A French lawmaker is stirring up controversy with a new proposal to ban women in France from appearing in public with veils or other coverings over their faces:
PARIS (AP) — A top lawmaker from President Nicolas Sarkozy’s conservative party filed legislation on Tuesday to bar Muslim women in France from appearing in public wearing veils that hide their faces.
The bill by lawmaker Jean-Francois Cope, who heads the UMP party in the National Assembly, or lower house, has sparked criticism from some of his political allies. The speaker of the lower house, Bernard Accoyer, called Cope’s move “premature.”
Cope’s proposed law follows in the footsteps of a 2004 law that bans headscarves and nearly all other religious clothing and accessories from French public schools.
Why would such a ban be warranted? The Associated Press tells us:
Only a tiny minority of Muslim women in France wear the more extreme covering — which is not required by Islam. However, Islam is the No. 2 religion in France after Roman Catholicism, and authorities worry that such dress may be a gateway to extremism. They also say it amounts to an insult to women and to France’s secular foundations.
Even as I am a strong believer in promoting secularism in civil society and a strong wall between church and state, as a matter of principle I am opposed to laws restricting individual religious expression, especially one so wide-ranging as to ban a type of religious clothing from any public display whatsoever. This is an affront to religious freedom, which must be guaranteed in any democratic society.
But let’s consider a little more what the consequences of a ban such as this would be. French law enforcement officers would be empowered (and indeed required) to enforce certain standards of dress on the streets of French cities, towns, and villages. And who would be singled out? Muslim women. Picture for a moment the image of French police stopping a Muslim woman and giving her a citation for wearing a veil, which is an item of clothing that she either is being pressured to wear by her culture, religion, and family, or wants to wear under her own volition. And for this religious and cultural expression, whether or not it reflects her own desires, she receives a fine that the Associated Press reports could amount up to €750 (US$1,070).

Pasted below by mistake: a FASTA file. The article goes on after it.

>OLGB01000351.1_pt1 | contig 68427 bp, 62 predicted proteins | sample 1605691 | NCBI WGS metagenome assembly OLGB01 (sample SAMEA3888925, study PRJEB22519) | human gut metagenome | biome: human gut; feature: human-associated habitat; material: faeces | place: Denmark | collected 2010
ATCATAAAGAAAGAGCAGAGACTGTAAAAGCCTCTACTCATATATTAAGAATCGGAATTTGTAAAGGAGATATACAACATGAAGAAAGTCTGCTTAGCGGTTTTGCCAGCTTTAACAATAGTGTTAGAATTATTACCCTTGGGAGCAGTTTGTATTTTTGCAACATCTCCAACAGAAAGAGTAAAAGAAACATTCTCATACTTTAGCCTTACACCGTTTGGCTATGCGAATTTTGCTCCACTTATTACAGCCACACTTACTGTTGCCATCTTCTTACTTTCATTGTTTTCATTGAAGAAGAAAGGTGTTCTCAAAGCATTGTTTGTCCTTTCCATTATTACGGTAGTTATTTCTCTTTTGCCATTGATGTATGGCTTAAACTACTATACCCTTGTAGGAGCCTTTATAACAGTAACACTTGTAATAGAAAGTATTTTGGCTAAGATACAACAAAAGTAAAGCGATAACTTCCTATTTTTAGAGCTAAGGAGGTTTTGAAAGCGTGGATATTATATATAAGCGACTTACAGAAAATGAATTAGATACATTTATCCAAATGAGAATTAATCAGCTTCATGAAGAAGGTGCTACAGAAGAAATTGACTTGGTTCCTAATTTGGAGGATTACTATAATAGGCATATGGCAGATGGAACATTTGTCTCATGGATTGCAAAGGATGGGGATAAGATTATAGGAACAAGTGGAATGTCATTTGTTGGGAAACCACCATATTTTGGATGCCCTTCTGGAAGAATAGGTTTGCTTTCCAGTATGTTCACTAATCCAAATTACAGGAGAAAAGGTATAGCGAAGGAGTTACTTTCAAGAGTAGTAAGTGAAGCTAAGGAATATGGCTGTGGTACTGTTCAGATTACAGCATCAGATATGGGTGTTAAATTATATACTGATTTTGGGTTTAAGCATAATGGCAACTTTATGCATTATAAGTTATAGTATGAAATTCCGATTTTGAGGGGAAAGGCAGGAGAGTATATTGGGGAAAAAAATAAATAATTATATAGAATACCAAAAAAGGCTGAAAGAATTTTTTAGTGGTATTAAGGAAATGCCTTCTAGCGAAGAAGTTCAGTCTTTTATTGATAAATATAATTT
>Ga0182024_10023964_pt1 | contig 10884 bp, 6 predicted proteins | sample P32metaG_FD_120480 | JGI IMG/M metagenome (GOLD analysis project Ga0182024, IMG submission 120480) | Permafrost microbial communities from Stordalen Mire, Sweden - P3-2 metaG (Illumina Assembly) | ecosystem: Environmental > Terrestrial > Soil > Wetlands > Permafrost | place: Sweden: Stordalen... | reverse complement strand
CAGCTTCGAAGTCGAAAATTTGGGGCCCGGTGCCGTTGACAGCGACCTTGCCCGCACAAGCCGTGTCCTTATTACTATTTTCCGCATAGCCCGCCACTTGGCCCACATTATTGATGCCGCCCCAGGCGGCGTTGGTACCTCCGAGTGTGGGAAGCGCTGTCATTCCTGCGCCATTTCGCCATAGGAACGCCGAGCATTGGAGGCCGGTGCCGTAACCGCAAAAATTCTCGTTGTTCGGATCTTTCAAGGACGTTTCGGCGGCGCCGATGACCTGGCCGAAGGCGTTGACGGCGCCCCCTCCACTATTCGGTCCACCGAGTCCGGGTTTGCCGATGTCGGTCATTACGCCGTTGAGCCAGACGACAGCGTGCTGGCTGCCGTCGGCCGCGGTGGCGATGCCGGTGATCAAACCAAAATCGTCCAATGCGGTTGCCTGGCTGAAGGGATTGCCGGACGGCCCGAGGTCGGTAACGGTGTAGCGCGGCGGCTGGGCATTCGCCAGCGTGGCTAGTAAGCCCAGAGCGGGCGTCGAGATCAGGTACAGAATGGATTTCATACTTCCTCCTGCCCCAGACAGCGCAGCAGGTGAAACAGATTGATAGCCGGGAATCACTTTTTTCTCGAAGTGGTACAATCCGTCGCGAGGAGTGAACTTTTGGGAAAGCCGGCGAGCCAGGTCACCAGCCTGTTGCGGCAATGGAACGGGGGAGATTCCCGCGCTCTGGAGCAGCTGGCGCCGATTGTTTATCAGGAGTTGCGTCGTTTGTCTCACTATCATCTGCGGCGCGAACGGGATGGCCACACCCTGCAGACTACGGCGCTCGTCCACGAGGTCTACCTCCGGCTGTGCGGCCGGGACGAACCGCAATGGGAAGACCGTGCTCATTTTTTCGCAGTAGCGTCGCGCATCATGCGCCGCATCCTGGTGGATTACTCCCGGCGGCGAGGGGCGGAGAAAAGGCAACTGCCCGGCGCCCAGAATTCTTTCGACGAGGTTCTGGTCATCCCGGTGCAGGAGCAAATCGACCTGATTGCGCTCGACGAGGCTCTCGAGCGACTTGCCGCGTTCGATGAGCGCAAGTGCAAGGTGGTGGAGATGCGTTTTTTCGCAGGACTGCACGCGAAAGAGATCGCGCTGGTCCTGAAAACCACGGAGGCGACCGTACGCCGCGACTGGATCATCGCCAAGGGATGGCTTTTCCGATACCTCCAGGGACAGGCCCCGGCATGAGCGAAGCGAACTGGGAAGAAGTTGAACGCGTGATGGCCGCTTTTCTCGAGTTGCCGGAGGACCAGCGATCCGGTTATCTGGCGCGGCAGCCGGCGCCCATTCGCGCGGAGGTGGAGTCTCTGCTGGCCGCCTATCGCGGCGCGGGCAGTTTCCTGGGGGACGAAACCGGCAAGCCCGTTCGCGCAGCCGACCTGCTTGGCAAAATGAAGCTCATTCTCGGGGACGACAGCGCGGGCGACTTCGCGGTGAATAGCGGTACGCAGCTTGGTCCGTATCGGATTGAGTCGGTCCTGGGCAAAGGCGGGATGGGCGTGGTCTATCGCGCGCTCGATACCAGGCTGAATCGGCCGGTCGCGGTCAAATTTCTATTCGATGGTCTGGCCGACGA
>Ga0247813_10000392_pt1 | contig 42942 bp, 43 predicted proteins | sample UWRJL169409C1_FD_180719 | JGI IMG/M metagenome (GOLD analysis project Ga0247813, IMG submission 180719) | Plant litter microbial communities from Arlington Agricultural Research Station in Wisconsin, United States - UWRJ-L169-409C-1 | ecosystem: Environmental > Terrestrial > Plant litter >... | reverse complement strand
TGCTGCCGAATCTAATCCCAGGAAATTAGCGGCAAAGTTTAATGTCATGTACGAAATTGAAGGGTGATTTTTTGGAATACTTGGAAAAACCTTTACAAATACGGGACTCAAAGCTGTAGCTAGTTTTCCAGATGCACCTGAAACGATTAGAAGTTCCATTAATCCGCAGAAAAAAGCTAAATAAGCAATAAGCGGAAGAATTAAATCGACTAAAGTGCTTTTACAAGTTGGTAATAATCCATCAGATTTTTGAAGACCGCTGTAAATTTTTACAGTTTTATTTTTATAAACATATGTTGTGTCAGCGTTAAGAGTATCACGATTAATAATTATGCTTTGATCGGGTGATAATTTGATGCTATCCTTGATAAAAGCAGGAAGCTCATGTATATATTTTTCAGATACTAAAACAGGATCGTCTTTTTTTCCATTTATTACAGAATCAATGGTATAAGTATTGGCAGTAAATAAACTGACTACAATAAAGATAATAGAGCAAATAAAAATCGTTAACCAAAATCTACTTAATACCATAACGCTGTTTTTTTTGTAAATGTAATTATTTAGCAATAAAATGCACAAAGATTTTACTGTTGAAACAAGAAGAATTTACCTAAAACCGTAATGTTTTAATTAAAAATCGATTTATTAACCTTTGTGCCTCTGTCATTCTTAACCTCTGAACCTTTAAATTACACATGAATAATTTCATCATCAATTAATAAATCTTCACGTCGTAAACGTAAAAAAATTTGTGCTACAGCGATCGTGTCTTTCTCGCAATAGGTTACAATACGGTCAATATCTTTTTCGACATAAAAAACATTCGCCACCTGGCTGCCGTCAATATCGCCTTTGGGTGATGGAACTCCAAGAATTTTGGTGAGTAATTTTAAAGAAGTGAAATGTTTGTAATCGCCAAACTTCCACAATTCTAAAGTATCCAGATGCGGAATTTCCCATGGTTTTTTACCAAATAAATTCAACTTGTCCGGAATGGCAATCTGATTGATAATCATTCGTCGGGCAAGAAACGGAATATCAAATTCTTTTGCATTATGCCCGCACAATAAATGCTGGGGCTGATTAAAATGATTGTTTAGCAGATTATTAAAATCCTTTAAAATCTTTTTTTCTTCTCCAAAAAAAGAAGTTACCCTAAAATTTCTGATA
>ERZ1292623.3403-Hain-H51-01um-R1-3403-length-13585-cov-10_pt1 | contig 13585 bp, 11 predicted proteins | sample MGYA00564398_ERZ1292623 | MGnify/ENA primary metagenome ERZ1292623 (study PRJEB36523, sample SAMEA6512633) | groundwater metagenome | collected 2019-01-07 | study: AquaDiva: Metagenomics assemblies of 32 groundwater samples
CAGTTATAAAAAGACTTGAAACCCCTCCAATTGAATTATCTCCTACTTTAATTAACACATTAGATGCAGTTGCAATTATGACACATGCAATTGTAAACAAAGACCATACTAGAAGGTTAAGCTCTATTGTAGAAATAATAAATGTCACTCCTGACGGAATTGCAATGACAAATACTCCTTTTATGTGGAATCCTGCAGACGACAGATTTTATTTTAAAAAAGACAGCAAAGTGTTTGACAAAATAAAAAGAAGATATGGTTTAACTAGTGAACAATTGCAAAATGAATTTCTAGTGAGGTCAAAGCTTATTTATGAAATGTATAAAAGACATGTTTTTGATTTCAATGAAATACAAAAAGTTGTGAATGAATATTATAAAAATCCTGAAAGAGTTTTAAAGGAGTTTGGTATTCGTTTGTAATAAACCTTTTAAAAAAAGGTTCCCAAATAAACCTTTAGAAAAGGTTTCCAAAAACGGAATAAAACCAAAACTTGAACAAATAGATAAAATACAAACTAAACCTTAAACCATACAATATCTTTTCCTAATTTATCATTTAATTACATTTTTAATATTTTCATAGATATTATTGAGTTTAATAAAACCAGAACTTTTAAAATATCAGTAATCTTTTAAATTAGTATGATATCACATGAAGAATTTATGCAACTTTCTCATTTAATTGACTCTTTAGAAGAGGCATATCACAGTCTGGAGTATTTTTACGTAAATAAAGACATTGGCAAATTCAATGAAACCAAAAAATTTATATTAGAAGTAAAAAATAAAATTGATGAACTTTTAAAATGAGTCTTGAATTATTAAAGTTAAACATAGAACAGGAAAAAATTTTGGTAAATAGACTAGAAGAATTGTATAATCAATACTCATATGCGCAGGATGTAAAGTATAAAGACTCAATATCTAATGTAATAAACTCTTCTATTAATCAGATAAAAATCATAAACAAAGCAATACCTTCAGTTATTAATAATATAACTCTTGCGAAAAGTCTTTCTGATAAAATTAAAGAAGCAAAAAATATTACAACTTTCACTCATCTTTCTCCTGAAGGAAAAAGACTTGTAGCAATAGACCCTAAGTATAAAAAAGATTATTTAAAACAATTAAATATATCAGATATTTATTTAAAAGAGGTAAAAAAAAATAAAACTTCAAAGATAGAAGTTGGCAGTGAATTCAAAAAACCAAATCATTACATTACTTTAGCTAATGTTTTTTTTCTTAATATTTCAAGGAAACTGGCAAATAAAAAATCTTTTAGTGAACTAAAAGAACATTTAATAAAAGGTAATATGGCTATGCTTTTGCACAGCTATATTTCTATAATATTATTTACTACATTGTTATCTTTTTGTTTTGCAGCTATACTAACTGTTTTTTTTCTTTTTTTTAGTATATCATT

How do you think that would make her feel? How do you think that would make other members of the French Muslim community feel? Would they feel welcome in France? Would they feel like that had a greater role to play in French society? Or would they feel singled out due to their religion?
I’m sympathetic to the argument that face coverings are a sign of the oppression of women within Islam. I think that this is frequently the case, and anyway, face coverings are fundamentally unequal because Muslim men do not have to alter their appearance in such a way to appear in public. But banning face coverings is not a helpful response, because it does nothing to empower women. It removes a visible sign of France’s growing Muslim population from the streets (which, in my opinion, may be one of the author’s chief goals), but what about directly improving the lives of women?
You cannot empower women by instituting a law telling them what they can and cannot wear in public. To be truly empowered, Muslim women in France need access to the educational, cultural, and economic resources that give them the opportunity to flourish as women of their own respective cultures, their own religion, and as members of the greater society and culture of France.